2. Endophytic Bacterial Diversity in the Rice Plant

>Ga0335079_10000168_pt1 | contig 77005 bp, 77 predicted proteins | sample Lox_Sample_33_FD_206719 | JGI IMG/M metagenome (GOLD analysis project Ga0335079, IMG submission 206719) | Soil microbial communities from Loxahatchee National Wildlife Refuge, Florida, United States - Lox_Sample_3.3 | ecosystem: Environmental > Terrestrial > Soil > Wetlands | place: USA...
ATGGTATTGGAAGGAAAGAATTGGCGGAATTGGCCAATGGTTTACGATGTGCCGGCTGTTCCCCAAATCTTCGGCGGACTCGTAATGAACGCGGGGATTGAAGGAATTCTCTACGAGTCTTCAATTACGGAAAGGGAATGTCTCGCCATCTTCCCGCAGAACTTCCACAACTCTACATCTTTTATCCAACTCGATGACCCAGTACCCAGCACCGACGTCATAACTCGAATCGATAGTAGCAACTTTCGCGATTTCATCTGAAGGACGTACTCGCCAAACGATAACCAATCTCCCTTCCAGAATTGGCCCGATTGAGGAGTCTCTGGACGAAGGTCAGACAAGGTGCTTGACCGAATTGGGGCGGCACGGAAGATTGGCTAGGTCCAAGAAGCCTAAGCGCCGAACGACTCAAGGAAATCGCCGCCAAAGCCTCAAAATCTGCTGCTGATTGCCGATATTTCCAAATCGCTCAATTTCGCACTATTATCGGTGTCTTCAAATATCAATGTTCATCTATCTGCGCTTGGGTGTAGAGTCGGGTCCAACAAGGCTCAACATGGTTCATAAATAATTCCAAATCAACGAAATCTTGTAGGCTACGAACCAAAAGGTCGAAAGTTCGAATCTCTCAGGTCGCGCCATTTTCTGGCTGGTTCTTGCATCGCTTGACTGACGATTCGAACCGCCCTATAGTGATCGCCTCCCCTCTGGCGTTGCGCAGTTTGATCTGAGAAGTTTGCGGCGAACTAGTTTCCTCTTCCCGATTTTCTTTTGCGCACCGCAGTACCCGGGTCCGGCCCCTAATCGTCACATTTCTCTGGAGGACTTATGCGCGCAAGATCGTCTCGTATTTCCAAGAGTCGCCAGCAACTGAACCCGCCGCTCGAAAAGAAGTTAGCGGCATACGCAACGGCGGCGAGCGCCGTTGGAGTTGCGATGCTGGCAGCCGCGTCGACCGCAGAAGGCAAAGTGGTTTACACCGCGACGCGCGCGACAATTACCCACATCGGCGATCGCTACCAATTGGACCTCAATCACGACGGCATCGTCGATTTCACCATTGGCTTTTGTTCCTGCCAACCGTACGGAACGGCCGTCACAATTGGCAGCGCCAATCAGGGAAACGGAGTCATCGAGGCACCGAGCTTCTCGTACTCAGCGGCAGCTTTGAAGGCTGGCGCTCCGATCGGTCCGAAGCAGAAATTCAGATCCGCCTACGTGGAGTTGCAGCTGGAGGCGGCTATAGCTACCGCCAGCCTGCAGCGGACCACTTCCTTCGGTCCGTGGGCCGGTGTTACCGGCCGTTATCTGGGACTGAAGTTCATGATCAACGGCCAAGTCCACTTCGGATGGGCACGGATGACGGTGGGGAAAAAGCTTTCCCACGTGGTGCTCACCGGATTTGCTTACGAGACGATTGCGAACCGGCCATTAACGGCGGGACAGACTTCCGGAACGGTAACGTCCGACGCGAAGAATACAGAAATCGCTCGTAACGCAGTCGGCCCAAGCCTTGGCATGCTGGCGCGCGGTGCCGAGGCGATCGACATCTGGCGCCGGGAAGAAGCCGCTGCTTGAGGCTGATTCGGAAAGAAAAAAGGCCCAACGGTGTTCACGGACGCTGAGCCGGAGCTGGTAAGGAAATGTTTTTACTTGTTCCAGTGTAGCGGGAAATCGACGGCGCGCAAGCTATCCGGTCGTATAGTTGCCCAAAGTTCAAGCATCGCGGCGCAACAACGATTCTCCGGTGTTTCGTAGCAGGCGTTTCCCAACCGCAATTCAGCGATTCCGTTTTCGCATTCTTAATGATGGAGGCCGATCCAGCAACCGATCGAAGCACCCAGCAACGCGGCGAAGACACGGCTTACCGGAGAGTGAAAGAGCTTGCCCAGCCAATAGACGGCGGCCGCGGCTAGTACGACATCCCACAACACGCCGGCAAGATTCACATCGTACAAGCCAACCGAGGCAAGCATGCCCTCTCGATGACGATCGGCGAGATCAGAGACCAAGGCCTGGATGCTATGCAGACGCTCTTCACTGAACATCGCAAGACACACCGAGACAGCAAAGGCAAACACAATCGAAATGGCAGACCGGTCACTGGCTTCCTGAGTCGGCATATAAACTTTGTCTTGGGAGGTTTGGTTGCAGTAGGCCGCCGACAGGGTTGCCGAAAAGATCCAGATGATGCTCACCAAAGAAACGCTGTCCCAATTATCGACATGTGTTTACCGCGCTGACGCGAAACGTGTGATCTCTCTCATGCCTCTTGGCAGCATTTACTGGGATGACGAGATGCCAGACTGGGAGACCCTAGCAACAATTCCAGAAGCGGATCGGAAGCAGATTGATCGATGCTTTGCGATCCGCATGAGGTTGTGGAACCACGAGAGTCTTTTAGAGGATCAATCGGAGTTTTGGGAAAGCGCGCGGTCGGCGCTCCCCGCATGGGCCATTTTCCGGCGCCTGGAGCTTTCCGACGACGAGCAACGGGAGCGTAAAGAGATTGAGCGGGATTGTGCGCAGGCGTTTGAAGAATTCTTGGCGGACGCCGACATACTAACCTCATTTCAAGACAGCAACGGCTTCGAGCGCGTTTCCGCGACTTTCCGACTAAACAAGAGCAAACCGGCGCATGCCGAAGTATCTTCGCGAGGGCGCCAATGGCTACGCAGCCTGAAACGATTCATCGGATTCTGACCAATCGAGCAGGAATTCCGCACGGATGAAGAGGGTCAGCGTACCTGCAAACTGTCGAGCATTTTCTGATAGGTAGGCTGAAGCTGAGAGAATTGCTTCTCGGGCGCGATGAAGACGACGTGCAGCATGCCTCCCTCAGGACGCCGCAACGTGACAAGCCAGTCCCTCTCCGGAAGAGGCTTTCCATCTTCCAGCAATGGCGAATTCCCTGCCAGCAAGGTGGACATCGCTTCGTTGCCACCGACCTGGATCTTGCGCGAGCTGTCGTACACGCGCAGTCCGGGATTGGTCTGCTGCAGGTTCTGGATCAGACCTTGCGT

To study the endophytic bacteria taxonomic flora in the rice plant, we collected the prehistoric taxonomic data until 2020, with their plant-growth-promoting traits and their antagonism against phytopathogens, using the National Centre of biotechnology information (NCBI) PubMed (https://pubmed.ncbi.nlm.nih.gov/, accessed on 25 September 2020), Google Scholar (https://scholar.google.com/, accessed on 25 September 2020), and SciencDirect (https://www.sciencedirect.com/, accessed on 25 September 2020) web portals; after that, we plotted the taxonomic tree by writing a self-script in Python 2.7 [21] to convert the excel file into Newick format; the further Newick-format file was visualized and edited in iTOL version 5 [22]. Our data analysis showed 4 phyla, 6 classes, 22 orders, 46 families, and 74 genera of endophytic bacterial communities that have been mined from rice parts based on a culture-dependent method; complete details of taxonomic distribution are visualized in Figure 1. Moreover, our data analysis showed that the phylum Proteobacteria has a high abundance among rice tissues, while Bacteroidetes has a lower abundance (Figure 2A). To seek more details at the class level, we plotted the 3D-chord diagram to visualize the overlapping and diversity of classes within rice tissues. As a result, Gamma proteobacteria and Bacilli were more diversified and overlapped among rice tissues in contrast to Betaproteobacteria, Flavobacteria, and Sphingobacteria (Figure 2B).